Introduction to Grammar Guidelines

With texting, Facebook, and Twitter fast becoming main modes of communication, the new shorthand lingo that is developing will no doubt bring about a higher frequency of grammatical, spelling, and punctuation errors. The rules that define proper English seem to fade into the distance as more people forget them and replace that knowledge with acronyms such as OMG and LOL. The hope for this site is to reinforce proper English grammar and continue to encourage eloquent writing and speech.

Thursday, November 19, 2009

Who vs. Whom

"Who" and "Whom" are confusing. Most people don't really understand when to use "Whom," and we are going to address that issue so that you can use it confidently when speaking and writing.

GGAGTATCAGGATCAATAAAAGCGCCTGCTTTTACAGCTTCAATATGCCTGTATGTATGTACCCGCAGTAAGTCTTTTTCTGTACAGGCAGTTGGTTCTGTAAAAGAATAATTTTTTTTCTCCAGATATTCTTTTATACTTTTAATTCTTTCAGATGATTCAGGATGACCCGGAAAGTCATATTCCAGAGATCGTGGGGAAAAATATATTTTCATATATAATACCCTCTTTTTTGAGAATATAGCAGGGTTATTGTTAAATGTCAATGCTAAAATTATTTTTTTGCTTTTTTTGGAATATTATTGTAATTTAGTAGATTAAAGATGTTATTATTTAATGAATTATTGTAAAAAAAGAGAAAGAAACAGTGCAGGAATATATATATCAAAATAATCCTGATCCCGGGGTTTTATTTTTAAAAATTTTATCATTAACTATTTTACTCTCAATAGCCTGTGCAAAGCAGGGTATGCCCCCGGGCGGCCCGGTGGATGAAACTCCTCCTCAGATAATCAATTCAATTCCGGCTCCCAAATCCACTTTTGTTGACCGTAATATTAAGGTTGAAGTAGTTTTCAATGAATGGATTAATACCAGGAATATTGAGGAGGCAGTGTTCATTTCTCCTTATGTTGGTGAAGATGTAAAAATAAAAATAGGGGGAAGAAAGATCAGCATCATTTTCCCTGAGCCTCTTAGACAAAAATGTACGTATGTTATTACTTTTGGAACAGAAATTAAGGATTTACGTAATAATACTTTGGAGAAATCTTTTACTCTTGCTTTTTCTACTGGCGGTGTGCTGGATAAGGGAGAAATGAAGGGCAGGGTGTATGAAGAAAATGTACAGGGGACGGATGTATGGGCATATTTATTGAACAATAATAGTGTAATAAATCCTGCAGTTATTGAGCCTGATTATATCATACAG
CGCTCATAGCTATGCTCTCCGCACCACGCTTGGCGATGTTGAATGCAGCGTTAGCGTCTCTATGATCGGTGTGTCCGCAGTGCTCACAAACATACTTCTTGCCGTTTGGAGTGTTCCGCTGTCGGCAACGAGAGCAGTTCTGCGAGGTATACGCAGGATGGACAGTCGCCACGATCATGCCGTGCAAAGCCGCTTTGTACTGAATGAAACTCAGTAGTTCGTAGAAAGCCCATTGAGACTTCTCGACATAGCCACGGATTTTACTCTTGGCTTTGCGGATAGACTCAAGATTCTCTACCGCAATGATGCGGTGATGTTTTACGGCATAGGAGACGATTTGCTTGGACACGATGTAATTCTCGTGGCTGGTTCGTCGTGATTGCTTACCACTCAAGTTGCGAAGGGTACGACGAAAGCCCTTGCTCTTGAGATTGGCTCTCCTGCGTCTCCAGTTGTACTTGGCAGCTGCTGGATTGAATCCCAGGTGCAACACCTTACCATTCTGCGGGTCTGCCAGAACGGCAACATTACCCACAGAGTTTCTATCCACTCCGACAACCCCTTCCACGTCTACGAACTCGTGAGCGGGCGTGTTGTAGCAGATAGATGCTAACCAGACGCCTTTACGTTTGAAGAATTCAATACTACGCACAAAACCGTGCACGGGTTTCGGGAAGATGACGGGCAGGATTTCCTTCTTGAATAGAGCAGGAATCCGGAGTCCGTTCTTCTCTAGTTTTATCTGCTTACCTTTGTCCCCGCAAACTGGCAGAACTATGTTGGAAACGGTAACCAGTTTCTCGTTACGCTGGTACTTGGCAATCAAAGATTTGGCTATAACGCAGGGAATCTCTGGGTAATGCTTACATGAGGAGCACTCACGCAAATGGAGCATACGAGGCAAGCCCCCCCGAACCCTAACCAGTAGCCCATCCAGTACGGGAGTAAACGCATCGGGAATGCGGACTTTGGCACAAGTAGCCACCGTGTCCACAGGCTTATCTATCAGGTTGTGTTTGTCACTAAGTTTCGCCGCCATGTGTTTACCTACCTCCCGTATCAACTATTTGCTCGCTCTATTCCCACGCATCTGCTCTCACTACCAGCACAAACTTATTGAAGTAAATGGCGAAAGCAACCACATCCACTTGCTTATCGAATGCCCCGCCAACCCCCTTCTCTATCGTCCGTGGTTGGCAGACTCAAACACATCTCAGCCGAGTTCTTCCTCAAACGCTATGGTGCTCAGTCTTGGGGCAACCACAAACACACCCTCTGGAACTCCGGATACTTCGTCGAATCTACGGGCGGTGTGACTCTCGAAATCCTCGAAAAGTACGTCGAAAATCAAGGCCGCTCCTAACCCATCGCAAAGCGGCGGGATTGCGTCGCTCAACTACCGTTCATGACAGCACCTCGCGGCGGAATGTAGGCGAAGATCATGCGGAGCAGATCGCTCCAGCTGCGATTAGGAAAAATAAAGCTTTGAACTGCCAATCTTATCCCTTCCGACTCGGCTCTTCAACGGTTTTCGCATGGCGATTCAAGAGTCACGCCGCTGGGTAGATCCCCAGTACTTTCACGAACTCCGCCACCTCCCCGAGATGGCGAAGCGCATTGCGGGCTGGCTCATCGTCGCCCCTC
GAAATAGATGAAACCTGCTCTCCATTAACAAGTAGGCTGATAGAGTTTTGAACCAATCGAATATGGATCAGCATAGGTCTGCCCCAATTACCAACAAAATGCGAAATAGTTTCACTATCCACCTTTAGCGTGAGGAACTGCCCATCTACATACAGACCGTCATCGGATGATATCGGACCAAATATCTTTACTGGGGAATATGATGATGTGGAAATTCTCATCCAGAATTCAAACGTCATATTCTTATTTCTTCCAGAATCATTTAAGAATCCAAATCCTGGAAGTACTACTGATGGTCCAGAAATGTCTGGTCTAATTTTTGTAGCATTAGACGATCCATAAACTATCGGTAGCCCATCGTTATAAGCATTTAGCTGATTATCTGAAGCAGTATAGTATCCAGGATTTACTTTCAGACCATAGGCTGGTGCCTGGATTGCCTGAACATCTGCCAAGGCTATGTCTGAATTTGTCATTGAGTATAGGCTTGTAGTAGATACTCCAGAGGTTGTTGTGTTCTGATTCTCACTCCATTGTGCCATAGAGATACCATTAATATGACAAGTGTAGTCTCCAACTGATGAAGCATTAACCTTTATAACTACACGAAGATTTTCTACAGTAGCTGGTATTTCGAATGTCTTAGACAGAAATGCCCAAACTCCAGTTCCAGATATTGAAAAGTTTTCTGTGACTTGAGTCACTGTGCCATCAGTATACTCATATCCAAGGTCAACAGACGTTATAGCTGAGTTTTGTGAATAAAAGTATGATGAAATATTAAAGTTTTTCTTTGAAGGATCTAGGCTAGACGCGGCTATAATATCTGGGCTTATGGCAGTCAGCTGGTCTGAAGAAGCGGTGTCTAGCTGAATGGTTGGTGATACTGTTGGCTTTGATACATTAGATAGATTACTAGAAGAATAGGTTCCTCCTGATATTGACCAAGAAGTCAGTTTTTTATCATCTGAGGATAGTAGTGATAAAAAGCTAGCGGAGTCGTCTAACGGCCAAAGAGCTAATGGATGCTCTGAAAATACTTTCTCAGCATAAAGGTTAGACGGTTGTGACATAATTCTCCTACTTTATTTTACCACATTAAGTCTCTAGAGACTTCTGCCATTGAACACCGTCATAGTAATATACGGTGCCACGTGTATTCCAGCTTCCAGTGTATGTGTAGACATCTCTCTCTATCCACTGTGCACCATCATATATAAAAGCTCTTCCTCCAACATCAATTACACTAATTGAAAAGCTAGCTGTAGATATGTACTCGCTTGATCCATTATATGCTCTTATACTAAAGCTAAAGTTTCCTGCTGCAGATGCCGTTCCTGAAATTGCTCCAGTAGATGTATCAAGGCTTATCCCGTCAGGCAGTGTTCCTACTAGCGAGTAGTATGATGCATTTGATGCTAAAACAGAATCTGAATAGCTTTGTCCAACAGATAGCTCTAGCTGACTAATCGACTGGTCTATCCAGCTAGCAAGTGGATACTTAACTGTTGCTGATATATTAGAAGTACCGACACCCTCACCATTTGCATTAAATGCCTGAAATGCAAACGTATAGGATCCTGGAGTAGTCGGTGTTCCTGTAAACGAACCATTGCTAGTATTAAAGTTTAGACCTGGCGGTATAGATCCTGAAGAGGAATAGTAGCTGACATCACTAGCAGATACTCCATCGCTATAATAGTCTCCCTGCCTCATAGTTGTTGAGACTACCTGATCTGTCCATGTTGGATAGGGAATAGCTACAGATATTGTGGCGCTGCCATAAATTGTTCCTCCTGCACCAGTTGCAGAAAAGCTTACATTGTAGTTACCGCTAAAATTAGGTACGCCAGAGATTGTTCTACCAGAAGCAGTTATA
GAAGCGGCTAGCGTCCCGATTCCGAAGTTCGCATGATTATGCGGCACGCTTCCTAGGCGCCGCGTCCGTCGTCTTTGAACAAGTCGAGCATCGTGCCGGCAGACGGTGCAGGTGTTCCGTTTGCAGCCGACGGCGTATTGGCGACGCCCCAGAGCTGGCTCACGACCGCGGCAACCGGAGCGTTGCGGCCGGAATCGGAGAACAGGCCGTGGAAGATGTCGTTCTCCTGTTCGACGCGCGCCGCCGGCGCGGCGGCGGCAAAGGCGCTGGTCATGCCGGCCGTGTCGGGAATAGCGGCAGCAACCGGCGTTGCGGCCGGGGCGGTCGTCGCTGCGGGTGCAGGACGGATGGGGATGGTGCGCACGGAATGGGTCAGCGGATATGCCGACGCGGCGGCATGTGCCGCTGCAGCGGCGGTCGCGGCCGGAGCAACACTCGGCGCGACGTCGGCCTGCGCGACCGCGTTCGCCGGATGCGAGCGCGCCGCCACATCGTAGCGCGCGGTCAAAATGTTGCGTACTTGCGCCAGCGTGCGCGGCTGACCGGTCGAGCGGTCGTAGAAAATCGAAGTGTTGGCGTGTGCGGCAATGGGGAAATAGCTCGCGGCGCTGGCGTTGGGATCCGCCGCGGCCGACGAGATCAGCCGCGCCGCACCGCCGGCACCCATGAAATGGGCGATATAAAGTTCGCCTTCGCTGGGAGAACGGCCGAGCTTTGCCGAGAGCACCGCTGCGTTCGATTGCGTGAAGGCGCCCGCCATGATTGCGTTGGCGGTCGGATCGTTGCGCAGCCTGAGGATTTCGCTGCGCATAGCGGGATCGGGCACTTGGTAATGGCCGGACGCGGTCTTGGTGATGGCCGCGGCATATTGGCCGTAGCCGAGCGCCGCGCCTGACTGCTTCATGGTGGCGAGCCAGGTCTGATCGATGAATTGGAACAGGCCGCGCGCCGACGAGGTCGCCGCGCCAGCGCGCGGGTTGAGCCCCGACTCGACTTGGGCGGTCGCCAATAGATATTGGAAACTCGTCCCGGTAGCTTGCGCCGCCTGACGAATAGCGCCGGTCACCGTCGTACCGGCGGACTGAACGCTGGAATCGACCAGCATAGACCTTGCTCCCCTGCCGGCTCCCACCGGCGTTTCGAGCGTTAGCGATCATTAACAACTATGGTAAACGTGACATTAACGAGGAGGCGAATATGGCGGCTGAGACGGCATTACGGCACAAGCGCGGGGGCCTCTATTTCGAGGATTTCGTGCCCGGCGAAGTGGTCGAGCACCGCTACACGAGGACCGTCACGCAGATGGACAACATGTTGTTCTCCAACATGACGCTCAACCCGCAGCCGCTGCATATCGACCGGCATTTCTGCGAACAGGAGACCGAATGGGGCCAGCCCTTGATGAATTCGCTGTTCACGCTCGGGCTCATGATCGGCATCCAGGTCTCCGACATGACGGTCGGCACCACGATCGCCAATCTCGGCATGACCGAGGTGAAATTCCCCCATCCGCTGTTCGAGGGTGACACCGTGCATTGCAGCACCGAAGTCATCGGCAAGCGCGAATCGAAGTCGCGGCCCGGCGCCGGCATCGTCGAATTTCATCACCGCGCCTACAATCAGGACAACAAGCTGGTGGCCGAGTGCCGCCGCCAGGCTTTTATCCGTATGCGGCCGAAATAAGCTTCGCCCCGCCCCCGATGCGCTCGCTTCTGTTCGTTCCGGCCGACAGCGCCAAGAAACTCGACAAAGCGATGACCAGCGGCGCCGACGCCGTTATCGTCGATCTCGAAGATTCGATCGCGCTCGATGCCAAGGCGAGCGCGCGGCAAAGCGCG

"Who" is a subject pronoun that either asks the question of "Which person?" or clarifies which person.
Who did that?
She is the one who was dating Ed.

 "Whom" is "the objective case of "Who" and is properly used where the word functions as an object" (p. 931 The Pocket Oxford American Dictionary of Current English. New York, NY: Oxford University Press; 2002). In the sentences below, you can see that "whom" is the direct object of each sentence. "Whom" is receiving the action of the verb.
To whom did you send the gift card?
My sister is the one of whom you are speaking.

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